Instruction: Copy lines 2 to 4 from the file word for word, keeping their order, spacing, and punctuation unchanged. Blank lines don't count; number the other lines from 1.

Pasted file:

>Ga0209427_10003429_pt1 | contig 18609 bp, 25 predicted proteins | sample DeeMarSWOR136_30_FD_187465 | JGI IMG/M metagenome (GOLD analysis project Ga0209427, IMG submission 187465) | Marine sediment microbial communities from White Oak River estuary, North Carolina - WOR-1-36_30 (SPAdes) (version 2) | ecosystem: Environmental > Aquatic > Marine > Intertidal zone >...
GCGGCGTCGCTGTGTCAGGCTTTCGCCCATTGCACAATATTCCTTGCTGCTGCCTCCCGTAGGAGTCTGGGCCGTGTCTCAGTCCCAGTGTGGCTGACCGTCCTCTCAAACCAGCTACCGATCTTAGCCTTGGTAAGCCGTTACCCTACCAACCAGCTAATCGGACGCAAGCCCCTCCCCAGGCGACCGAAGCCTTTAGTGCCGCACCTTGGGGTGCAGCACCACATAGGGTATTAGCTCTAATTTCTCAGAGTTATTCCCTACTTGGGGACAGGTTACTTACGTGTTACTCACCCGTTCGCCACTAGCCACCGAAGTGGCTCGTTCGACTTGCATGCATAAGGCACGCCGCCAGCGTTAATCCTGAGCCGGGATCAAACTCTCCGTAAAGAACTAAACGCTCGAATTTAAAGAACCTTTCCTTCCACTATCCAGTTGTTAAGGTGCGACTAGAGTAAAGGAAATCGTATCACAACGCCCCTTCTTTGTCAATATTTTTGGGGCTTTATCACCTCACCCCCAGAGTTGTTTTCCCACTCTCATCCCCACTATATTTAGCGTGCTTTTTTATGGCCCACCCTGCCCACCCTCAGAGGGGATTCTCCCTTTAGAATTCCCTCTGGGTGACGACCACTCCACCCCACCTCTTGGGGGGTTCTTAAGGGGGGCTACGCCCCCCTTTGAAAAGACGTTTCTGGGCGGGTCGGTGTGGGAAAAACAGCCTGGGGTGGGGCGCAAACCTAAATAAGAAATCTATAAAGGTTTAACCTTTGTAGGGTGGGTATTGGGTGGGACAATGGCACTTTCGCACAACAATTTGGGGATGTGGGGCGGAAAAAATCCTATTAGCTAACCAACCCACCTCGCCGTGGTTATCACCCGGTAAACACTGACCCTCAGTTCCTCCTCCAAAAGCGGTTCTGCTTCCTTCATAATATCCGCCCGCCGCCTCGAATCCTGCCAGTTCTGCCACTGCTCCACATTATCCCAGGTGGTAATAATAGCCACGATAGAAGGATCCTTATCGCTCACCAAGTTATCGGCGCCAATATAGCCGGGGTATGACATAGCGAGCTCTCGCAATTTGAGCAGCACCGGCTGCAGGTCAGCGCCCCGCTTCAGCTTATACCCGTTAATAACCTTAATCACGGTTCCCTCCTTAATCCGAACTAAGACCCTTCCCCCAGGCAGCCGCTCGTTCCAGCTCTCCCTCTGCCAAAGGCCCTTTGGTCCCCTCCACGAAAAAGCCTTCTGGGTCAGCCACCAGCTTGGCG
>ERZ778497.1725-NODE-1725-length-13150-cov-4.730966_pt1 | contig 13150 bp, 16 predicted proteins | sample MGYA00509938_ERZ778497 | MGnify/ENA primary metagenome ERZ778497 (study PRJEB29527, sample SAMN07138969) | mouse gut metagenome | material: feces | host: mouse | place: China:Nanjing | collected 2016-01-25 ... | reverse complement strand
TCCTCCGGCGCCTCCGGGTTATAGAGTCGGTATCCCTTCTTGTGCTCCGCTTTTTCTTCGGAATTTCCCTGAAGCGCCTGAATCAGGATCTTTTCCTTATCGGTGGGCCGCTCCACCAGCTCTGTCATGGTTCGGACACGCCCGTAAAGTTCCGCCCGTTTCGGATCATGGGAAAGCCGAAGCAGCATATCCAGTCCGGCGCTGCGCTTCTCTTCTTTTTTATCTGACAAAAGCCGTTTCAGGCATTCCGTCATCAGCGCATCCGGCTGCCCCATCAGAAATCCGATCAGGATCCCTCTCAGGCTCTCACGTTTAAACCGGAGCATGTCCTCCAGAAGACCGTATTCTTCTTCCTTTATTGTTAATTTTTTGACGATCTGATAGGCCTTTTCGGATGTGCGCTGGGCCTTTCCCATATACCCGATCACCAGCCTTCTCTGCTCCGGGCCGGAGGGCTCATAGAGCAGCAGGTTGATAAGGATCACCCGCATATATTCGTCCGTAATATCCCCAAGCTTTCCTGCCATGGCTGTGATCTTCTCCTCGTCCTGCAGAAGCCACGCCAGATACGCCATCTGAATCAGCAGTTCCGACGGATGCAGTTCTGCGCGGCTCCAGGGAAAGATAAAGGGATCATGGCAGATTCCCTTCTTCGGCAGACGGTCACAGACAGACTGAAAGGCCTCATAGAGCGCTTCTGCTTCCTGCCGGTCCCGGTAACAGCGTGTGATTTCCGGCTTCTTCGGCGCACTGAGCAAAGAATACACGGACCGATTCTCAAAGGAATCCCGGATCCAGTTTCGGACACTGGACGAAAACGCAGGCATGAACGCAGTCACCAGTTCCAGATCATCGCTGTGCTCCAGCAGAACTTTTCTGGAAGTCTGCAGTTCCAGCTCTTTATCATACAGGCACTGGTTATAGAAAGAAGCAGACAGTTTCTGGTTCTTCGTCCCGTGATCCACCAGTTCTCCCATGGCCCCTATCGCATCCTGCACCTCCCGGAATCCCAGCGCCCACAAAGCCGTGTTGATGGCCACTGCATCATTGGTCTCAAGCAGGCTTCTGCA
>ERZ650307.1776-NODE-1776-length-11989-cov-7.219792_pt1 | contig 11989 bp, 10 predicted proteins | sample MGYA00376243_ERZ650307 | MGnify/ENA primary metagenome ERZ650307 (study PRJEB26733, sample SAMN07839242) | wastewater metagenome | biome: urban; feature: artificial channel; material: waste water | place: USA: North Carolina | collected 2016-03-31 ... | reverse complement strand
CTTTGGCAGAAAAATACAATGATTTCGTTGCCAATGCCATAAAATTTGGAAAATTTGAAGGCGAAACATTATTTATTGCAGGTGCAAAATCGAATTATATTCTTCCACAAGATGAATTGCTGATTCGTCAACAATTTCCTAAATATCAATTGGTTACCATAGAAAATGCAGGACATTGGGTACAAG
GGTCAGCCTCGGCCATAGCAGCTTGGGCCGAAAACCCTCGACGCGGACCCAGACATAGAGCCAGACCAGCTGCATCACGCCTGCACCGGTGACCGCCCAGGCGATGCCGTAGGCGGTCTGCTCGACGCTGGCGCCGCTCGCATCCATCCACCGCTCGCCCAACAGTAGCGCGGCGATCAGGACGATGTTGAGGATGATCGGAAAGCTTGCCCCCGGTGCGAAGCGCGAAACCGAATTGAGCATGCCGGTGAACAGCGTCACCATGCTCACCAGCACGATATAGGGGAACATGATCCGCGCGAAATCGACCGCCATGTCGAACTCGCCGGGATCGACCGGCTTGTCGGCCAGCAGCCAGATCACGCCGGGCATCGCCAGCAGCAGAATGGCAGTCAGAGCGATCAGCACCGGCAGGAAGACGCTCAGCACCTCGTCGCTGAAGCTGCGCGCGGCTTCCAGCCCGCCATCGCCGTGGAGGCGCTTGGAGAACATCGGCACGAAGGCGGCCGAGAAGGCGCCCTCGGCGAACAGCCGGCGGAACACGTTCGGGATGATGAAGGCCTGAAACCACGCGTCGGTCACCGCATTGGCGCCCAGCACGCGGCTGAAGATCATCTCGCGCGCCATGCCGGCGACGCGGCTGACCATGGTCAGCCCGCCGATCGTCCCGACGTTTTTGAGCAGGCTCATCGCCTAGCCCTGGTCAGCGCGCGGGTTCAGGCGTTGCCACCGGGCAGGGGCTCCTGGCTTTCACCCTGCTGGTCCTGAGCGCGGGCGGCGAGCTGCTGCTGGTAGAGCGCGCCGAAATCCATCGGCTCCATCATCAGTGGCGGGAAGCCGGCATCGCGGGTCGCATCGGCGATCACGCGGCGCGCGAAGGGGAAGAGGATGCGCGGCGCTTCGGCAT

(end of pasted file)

GCGGCGTCGCTGTGTCAGGCTTTCGCCCATTGCACAATATTCCTTGCTGCTGCCTCCCGTAGGAGTCTGGGCCGTGTCTCAGTCCCAGTGTGGCTGACCGTCCTCTCAAACCAGCTACCGATCTTAGCCTTGGTAAGCCGTTACCCTACCAACCAGCTAATCGGACGCAAGCCCCTCCCCAGGCGACCGAAGCCTTTAGTGCCGCACCTTGGGGTGCAGCACCACATAGGGTATTAGCTCTAATTTCTCAGAGTTATTCCCTACTTGGGGACAGGTTACTTACGTGTTACTCACCCGTTCGCCACTAGCCACCGAAGTGGCTCGTTCGACTTGCATGCATAAGGCACGCCGCCAGCGTTAATCCTGAGCCGGGATCAAACTCTCCGTAAAGAACTAAACGCTCGAATTTAAAGAACCTTTCCTTCCACTATCCAGTTGTTAAGGTGCGACTAGAGTAAAGGAAATCGTATCACAACGCCCCTTCTTTGTCAATATTTTTGGGGCTTTATCACCTCACCCCCAGAGTTGTTTTCCCACTCTCATCCCCACTATATTTAGCGTGCTTTTTTATGGCCCACCCTGCCCACCCTCAGAGGGGATTCTCCCTTTAGAATTCCCTCTGGGTGACGACCACTCCACCCCACCTCTTGGGGGGTTCTTAAGGGGGGCTACGCCCCCCTTTGAAAAGACGTTTCTGGGCGGGTCGGTGTGGGAAAAACAGCCTGGGGTGGGGCGCAAACCTAAATAAGAAATCTATAAAGGTTTAACCTTTGTAGGGTGGGTATTGGGTGGGACAATGGCACTTTCGCACAACAATTTGGGGATGTGGGGCGGAAAAAATCCTATTAGCTAACCAACCCACCTCGCCGTGGTTATCACCCGGTAAACACTGACCCTCAGTTCCTCCTCCAAAAGCGGTTCTGCTTCCTTCATAATATCCGCCCGCCGCCTCGAATCCTGCCAGTTCTGCCACTGCTCCACATTATCCCAGGTGGTAATAATAGCCACGATAGAAGGATCCTTATCGCTCACCAAGTTATCGGCGCCAATATAGCCGGGGTATGACATAGCGAGCTCTCGCAATTTGAGCAGCACCGGCTGCAGGTCAGCGCCCCGCTTCAGCTTATACCCGTTAATAACCTTAATCACGGTTCCCTCCTTAATCCGAACTAAGACCCTTCCCCCAGGCAGCCGCTCGTTCCAGCTCTCCCTCTGCCAAAGGCCCTTTGGTCCCCTCCACGAAAAAGCCTTCTGGGTCAGCCACCAGCTTGGCG
>ERZ778497.1725-NODE-1725-length-13150-cov-4.730966_pt1 | contig 13150 bp, 16 predicted proteins | sample MGYA00509938_ERZ778497 | MGnify/ENA primary metagenome ERZ778497 (study PRJEB29527, sample SAMN07138969) | mouse gut metagenome | material: feces | host: mouse | place: China:Nanjing | collected 2016-01-25 ... | reverse complement strand
TCCTCCGGCGCCTCCGGGTTATAGAGTCGGTATCCCTTCTTGTGCTCCGCTTTTTCTTCGGAATTTCCCTGAAGCGCCTGAATCAGGATCTTTTCCTTATCGGTGGGCCGCTCCACCAGCTCTGTCATGGTTCGGACACGCCCGTAAAGTTCCGCCCGTTTCGGATCATGGGAAAGCCGAAGCAGCATATCCAGTCCGGCGCTGCGCTTCTCTTCTTTTTTATCTGACAAAAGCCGTTTCAGGCATTCCGTCATCAGCGCATCCGGCTGCCCCATCAGAAATCCGATCAGGATCCCTCTCAGGCTCTCACGTTTAAACCGGAGCATGTCCTCCAGAAGACCGTATTCTTCTTCCTTTATTGTTAATTTTTTGACGATCTGATAGGCCTTTTCGGATGTGCGCTGGGCCTTTCCCATATACCCGATCACCAGCCTTCTCTGCTCCGGGCCGGAGGGCTCATAGAGCAGCAGGTTGATAAGGATCACCCGCATATATTCGTCCGTAATATCCCCAAGCTTTCCTGCCATGGCTGTGATCTTCTCCTCGTCCTGCAGAAGCCACGCCAGATACGCCATCTGAATCAGCAGTTCCGACGGATGCAGTTCTGCGCGGCTCCAGGGAAAGATAAAGGGATCATGGCAGATTCCCTTCTTCGGCAGACGGTCACAGACAGACTGAAAGGCCTCATAGAGCGCTTCTGCTTCCTGCCGGTCCCGGTAACAGCGTGTGATTTCCGGCTTCTTCGGCGCACTGAGCAAAGAATACACGGACCGATTCTCAAAGGAATCCCGGATCCAGTTTCGGACACTGGACGAAAACGCAGGCATGAACGCAGTCACCAGTTCCAGATCATCGCTGTGCTCCAGCAGAACTTTTCTGGAAGTCTGCAGTTCCAGCTCTTTATCATACAGGCACTGGTTATAGAAAGAAGCAGACAGTTTCTGGTTCTTCGTCCCGTGATCCACCAGTTCTCCCATGGCCCCTATCGCATCCTGCACCTCCCGGAATCCCAGCGCCCACAAAGCCGTGTTGATGGCCACTGCATCATTGGTCTCAAGCAGGCTTCTGCA